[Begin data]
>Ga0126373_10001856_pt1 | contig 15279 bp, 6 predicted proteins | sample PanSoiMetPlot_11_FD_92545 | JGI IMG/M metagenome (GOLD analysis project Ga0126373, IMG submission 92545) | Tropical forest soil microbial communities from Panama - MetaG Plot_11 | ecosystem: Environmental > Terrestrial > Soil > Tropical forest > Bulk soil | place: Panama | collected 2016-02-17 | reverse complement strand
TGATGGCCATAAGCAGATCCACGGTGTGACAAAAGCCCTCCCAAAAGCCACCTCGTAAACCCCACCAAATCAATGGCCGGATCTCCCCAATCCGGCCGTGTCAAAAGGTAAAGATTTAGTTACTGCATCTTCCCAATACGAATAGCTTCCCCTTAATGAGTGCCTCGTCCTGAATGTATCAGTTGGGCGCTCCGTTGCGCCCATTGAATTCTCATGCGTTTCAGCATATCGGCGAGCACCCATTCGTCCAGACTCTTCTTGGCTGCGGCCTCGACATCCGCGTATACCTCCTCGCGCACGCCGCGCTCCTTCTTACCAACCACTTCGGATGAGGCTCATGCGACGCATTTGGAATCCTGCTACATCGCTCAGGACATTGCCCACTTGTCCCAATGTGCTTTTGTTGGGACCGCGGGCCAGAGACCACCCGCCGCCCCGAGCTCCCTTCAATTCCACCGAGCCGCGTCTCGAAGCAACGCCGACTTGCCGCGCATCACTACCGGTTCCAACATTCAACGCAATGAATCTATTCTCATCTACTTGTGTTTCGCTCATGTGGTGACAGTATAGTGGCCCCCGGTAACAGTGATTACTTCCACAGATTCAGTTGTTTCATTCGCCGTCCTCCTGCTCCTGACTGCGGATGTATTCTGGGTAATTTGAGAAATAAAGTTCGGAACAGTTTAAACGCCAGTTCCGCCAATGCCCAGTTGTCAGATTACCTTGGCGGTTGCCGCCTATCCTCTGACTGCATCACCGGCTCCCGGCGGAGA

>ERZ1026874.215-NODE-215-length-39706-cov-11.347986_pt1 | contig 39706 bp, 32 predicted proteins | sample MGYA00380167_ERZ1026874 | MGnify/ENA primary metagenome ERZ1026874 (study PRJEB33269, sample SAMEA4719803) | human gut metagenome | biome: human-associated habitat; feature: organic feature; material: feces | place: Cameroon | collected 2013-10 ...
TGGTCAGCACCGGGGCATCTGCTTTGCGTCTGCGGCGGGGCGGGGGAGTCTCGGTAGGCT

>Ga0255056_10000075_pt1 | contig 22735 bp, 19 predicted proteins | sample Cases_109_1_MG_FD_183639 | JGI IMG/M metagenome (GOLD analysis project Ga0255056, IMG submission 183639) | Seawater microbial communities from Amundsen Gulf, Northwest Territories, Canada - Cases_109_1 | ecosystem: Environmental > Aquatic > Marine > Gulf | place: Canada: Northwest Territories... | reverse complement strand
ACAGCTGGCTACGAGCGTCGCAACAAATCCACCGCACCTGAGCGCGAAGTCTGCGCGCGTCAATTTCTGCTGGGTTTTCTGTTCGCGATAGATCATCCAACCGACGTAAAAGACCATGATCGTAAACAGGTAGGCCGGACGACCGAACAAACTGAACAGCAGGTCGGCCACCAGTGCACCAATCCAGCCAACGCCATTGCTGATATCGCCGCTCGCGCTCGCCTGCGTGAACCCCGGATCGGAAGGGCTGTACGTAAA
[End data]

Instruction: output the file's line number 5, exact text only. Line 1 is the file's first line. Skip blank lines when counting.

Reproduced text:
>Ga0255056_10000075_pt1 | contig 22735 bp, 19 predicted proteins | sample Cases_109_1_MG_FD_183639 | JGI IMG/M metagenome (GOLD analysis project Ga0255056, IMG submission 183639) | Seawater microbial communities from Amundsen Gulf, Northwest Territories, Canada - Cases_109_1 | ecosystem: Environmental > Aquatic > Marine > Gulf | place: Canada: Northwest Territories... | reverse complement strand